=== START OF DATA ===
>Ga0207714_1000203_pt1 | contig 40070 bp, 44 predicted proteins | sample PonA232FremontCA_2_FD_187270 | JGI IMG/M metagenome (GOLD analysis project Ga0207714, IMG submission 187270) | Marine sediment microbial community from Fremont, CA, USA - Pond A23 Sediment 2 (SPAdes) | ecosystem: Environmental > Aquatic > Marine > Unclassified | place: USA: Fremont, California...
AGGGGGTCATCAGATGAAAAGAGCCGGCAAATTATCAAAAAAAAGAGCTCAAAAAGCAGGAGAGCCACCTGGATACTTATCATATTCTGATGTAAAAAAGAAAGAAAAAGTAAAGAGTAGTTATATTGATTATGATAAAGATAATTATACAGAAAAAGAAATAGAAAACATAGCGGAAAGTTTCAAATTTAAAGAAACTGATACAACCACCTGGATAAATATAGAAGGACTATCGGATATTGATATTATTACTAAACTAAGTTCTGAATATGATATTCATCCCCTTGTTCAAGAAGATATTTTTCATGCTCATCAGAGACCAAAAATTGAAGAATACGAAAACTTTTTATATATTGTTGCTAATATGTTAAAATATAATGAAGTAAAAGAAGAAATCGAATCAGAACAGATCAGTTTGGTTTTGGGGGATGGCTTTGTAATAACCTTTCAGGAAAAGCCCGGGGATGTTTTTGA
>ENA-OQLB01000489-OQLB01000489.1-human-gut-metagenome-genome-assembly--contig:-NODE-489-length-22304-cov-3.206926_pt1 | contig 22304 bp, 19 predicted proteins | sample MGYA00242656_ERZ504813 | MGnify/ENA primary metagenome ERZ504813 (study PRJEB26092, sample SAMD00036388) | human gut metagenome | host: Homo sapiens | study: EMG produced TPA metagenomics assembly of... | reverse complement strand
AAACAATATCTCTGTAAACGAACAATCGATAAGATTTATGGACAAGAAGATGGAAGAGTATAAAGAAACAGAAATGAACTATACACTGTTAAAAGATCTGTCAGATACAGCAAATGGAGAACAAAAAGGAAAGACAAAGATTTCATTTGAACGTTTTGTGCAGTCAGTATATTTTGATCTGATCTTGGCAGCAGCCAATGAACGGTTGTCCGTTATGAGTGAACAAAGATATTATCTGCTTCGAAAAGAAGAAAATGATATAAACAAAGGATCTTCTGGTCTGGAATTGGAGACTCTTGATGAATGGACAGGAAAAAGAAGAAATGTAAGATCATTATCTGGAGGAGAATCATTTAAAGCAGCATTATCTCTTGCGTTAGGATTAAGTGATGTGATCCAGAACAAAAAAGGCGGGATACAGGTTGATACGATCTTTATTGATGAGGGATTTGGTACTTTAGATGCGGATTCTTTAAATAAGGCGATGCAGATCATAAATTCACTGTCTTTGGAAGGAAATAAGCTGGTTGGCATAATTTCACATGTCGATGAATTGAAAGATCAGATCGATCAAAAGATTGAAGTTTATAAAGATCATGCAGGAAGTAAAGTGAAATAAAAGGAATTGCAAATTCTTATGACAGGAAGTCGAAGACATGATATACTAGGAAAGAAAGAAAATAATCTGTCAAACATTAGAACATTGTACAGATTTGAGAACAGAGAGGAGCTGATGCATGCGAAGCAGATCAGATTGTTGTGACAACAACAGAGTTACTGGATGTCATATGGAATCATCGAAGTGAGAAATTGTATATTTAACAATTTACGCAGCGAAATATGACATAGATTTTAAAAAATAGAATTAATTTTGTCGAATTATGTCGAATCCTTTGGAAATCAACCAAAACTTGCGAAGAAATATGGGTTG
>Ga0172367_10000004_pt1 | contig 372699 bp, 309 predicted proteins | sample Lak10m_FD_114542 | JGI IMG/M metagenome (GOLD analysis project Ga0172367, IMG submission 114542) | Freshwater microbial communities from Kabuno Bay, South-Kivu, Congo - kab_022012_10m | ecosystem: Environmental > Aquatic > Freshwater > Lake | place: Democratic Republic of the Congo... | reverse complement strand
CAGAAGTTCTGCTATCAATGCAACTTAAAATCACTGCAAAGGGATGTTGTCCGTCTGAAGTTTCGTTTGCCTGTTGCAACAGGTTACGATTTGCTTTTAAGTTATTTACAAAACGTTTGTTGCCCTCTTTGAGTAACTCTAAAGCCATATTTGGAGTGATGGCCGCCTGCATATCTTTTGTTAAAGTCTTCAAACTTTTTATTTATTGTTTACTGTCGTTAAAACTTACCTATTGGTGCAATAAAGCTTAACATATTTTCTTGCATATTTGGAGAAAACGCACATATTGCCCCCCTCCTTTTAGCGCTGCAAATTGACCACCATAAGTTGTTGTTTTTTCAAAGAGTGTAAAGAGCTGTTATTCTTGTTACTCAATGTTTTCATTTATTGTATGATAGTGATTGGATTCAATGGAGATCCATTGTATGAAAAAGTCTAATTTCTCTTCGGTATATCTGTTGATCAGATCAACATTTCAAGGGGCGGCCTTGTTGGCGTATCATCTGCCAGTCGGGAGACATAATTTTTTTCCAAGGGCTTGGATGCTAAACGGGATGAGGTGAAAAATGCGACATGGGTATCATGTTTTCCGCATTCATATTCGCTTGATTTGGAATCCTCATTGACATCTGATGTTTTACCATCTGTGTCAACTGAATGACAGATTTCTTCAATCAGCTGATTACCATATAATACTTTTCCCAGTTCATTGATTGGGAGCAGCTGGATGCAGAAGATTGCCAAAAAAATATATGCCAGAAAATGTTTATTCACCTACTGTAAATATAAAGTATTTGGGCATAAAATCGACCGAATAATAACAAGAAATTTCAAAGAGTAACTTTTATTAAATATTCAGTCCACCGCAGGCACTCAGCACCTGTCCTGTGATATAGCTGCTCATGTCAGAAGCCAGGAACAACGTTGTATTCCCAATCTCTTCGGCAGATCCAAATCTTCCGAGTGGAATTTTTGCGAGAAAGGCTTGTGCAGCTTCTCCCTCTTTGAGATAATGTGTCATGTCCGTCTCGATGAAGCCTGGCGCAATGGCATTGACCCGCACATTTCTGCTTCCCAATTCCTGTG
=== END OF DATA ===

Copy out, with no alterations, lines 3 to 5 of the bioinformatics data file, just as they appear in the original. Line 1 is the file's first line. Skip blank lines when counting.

>ENA-OQLB01000489-OQLB01000489.1-human-gut-metagenome-genome-assembly--contig:-NODE-489-length-22304-cov-3.206926_pt1 | contig 22304 bp, 19 predicted proteins | sample MGYA00242656_ERZ504813 | MGnify/ENA primary metagenome ERZ504813 (study PRJEB26092, sample SAMD00036388) | human gut metagenome | host: Homo sapiens | study: EMG produced TPA metagenomics assembly of... | reverse complement strand
AAACAATATCTCTGTAAACGAACAATCGATAAGATTTATGGACAAGAAGATGGAAGAGTATAAAGAAACAGAAATGAACTATACACTGTTAAAAGATCTGTCAGATACAGCAAATGGAGAACAAAAAGGAAAGACAAAGATTTCATTTGAACGTTTTGTGCAGTCAGTATATTTTGATCTGATCTTGGCAGCAGCCAATGAACGGTTGTCCGTTATGAGTGAACAAAGATATTATCTGCTTCGAAAAGAAGAAAATGATATAAACAAAGGATCTTCTGGTCTGGAATTGGAGACTCTTGATGAATGGACAGGAAAAAGAAGAAATGTAAGATCATTATCTGGAGGAGAATCATTTAAAGCAGCATTATCTCTTGCGTTAGGATTAAGTGATGTGATCCAGAACAAAAAAGGCGGGATACAGGTTGATACGATCTTTATTGATGAGGGATTTGGTACTTTAGATGCGGATTCTTTAAATAAGGCGATGCAGATCATAAATTCACTGTCTTTGGAAGGAAATAAGCTGGTTGGCATAATTTCACATGTCGATGAATTGAAAGATCAGATCGATCAAAAGATTGAAGTTTATAAAGATCATGCAGGAAGTAAAGTGAAATAAAAGGAATTGCAAATTCTTATGACAGGAAGTCGAAGACATGATATACTAGGAAAGAAAGAAAATAATCTGTCAAACATTAGAACATTGTACAGATTTGAGAACAGAGAGGAGCTGATGCATGCGAAGCAGATCAGATTGTTGTGACAACAACAGAGTTACTGGATGTCATATGGAATCATCGAAGTGAGAAATTGTATATTTAACAATTTACGCAGCGAAATATGACATAGATTTTAAAAAATAGAATTAATTTTGTCGAATTATGTCGAATCCTTTGGAAATCAACCAAAACTTGCGAAGAAATATGGGTTG
>Ga0172367_10000004_pt1 | contig 372699 bp, 309 predicted proteins | sample Lak10m_FD_114542 | JGI IMG/M metagenome (GOLD analysis project Ga0172367, IMG submission 114542) | Freshwater microbial communities from Kabuno Bay, South-Kivu, Congo - kab_022012_10m | ecosystem: Environmental > Aquatic > Freshwater > Lake | place: Democratic Republic of the Congo... | reverse complement strand